In Massachusetts, we don’t just tolerate madness; we export it.

Here is Joe Fitzgerald’s column in the Boston Herald. The cop killed in the Christmas shootout in Woburn was killed by a (stop me if you have heard this before) man on parole.

This is a story often told here in the “compassion” state.  Who can forget Willie Horton, who sunk Dukakis’ chance to be President? This is perhaps the only good thing Horton did in his life. With Dukakis as President prison doors would have needed some WD40 for all the swinging open they would have been doing. Of course, not all those who are released from prison on early parole recommit crimes in MA. They go to other states to display their madness. See Fitzgerald’s column.

Many evangelical progressives attempt to Christianize the state. They mean to make forgiveness and mercy the chief characteristics of the government at the financial costs of the citizenry and often at their own risk.  It’s a sort of “what would Jesus do?” if he was governor.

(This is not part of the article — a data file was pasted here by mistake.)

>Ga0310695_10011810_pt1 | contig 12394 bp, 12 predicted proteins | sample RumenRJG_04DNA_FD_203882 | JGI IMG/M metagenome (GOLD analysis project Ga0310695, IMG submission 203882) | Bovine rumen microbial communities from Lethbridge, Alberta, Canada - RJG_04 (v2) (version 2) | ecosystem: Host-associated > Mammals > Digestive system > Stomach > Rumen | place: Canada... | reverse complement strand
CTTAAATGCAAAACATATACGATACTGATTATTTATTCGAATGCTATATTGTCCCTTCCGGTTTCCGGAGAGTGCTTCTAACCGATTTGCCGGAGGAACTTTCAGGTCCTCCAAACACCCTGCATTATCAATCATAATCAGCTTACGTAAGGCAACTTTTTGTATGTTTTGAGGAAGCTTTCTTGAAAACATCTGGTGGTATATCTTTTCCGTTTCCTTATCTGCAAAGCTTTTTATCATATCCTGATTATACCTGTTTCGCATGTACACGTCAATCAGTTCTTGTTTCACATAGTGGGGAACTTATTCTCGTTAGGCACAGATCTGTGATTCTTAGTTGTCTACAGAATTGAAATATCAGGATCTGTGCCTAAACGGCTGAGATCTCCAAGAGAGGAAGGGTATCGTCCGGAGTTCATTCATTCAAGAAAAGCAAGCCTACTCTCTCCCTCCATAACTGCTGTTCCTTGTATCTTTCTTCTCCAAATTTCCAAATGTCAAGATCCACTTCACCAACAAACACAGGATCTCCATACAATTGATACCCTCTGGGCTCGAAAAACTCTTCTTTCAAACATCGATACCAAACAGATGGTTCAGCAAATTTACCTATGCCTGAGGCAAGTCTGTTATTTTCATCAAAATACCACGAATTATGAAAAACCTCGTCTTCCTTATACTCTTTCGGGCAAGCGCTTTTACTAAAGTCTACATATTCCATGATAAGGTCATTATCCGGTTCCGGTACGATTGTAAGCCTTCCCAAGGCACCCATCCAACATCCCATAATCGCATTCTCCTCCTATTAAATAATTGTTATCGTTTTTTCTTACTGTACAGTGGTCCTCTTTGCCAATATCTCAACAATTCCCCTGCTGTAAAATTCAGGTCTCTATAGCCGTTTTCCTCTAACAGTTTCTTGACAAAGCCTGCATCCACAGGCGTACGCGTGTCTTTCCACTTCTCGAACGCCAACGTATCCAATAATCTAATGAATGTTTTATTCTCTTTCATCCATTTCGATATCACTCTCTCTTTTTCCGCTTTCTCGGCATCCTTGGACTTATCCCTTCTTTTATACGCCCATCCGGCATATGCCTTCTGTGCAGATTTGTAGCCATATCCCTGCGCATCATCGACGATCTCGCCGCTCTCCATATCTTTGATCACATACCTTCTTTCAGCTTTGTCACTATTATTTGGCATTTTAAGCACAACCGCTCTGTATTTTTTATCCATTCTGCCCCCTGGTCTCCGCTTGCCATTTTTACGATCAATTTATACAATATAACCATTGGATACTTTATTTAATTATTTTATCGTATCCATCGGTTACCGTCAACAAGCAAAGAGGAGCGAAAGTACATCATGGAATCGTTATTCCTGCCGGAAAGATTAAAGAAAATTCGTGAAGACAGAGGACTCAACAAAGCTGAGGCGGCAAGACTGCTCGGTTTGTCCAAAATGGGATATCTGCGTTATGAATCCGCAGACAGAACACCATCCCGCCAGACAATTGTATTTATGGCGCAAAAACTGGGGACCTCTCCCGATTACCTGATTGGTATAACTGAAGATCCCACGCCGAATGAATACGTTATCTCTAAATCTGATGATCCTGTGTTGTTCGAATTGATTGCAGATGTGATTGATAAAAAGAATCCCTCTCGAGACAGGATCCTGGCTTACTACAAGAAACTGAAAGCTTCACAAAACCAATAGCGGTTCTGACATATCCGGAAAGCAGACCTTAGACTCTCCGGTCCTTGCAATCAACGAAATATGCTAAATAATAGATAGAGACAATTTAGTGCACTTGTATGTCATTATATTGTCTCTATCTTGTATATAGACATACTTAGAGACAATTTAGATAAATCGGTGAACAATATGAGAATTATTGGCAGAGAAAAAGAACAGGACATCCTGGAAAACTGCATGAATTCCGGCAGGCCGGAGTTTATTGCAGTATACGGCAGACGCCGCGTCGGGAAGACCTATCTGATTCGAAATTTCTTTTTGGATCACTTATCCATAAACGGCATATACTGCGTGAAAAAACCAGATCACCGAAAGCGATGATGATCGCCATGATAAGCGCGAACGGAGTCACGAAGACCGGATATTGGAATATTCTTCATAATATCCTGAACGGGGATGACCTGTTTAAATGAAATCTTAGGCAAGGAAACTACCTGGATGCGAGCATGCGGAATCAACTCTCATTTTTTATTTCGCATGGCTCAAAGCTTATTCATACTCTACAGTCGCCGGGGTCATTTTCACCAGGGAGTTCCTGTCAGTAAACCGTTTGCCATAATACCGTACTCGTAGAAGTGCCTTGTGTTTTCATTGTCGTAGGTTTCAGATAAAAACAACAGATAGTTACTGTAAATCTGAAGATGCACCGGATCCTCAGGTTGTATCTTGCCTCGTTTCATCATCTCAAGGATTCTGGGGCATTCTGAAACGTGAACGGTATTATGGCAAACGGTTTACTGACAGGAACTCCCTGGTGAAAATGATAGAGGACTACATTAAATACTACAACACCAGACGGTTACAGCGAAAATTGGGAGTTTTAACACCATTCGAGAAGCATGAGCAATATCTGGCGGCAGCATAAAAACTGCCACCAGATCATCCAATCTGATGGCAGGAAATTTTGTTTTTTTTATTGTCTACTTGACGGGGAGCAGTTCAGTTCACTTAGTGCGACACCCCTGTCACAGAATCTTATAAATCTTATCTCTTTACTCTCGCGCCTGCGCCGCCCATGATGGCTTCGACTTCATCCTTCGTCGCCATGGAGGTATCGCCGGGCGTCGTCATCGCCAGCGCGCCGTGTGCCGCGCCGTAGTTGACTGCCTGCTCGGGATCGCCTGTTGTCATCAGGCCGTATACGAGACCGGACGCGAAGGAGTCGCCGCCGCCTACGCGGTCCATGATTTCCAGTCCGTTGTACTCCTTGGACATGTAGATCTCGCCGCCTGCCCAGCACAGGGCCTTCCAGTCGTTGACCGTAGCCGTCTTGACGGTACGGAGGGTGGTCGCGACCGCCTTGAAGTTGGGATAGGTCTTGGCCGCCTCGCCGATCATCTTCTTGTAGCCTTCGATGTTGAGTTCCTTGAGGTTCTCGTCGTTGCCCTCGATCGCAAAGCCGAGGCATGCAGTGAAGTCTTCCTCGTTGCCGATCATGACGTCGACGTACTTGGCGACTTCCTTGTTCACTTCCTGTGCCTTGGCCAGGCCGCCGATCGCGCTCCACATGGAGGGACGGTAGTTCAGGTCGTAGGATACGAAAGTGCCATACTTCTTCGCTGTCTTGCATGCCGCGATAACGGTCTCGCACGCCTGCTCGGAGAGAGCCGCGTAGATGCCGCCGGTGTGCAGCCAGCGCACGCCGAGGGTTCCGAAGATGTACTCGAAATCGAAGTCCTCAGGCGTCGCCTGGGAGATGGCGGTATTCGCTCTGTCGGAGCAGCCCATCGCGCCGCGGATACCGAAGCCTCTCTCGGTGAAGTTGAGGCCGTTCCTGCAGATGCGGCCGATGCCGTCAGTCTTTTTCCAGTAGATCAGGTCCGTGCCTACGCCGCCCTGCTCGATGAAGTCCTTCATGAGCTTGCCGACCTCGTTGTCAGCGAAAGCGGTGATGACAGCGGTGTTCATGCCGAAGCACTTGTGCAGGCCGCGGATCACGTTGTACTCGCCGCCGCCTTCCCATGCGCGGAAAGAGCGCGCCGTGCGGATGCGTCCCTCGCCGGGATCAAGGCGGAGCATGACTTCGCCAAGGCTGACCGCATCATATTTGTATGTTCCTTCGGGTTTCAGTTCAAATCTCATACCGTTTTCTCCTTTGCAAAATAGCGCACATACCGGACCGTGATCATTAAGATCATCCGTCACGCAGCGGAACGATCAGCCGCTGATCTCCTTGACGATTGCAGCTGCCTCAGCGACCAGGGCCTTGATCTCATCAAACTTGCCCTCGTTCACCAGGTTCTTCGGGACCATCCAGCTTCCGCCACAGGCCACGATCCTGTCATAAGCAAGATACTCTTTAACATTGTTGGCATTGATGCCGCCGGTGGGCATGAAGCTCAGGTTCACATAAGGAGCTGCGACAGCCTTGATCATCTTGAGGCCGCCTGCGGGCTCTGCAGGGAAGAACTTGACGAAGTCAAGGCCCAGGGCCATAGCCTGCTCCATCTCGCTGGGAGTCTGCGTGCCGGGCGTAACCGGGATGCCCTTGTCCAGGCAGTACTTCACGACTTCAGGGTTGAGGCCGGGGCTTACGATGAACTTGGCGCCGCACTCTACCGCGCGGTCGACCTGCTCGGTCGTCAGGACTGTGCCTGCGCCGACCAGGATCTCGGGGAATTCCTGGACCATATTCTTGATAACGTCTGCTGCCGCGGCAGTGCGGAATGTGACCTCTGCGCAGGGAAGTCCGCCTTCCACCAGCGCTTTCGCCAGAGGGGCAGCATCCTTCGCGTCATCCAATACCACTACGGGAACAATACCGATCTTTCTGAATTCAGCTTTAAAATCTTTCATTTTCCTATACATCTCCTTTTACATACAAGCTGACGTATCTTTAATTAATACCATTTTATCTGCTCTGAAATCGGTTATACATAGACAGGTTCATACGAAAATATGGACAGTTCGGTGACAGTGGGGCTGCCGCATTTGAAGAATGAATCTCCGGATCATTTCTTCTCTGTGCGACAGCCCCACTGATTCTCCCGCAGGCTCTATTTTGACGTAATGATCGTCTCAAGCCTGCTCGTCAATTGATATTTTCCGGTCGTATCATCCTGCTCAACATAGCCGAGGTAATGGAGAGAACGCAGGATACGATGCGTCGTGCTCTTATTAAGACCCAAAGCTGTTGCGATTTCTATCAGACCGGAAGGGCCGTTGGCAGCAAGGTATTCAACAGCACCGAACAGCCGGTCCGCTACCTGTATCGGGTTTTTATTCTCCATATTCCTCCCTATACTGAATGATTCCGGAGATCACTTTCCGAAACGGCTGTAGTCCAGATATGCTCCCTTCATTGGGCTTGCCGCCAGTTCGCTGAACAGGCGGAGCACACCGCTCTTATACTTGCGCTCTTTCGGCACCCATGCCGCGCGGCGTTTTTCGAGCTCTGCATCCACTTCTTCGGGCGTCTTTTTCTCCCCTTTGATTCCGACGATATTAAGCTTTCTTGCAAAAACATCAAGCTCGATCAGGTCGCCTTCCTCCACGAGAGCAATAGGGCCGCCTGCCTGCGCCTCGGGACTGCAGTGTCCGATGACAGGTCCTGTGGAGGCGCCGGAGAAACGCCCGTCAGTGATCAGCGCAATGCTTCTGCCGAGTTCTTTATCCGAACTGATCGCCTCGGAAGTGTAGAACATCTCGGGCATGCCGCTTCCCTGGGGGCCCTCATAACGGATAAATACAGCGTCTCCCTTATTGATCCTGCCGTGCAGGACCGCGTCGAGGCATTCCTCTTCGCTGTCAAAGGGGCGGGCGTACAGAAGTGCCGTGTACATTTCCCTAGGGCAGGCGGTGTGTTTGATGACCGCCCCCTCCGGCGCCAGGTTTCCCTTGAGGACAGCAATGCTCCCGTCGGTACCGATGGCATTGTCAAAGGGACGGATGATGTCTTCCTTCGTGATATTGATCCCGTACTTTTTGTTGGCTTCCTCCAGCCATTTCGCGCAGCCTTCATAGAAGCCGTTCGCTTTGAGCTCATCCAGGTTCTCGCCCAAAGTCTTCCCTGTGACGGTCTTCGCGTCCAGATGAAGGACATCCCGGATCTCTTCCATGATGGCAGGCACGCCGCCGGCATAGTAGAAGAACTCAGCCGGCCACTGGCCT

I continue to be committed to the position that the chief role of the state is order and justice. No one is saying that government is not tempered with an understanding that it is with weak mortals with whom we have to do. But those appointed to rule must be able to look the criminal in the eye and pronounce justice. If one cannot sustain courage and insistence in such a position, then go into the ministry with me.

On my end of things, in the ministry, my #1 job is the Gospel. That is not the Governor’s job. I bring to the table the miracles of forgiveness and new beginnings. I bring to the table a spiritually revived citizenry who are filled with charity and works of beneficence. I see in every man what Christ can do. I see no man outside the sphere of grace. Once we get these two spheres confused neither the Gospel nor government will be at their best.

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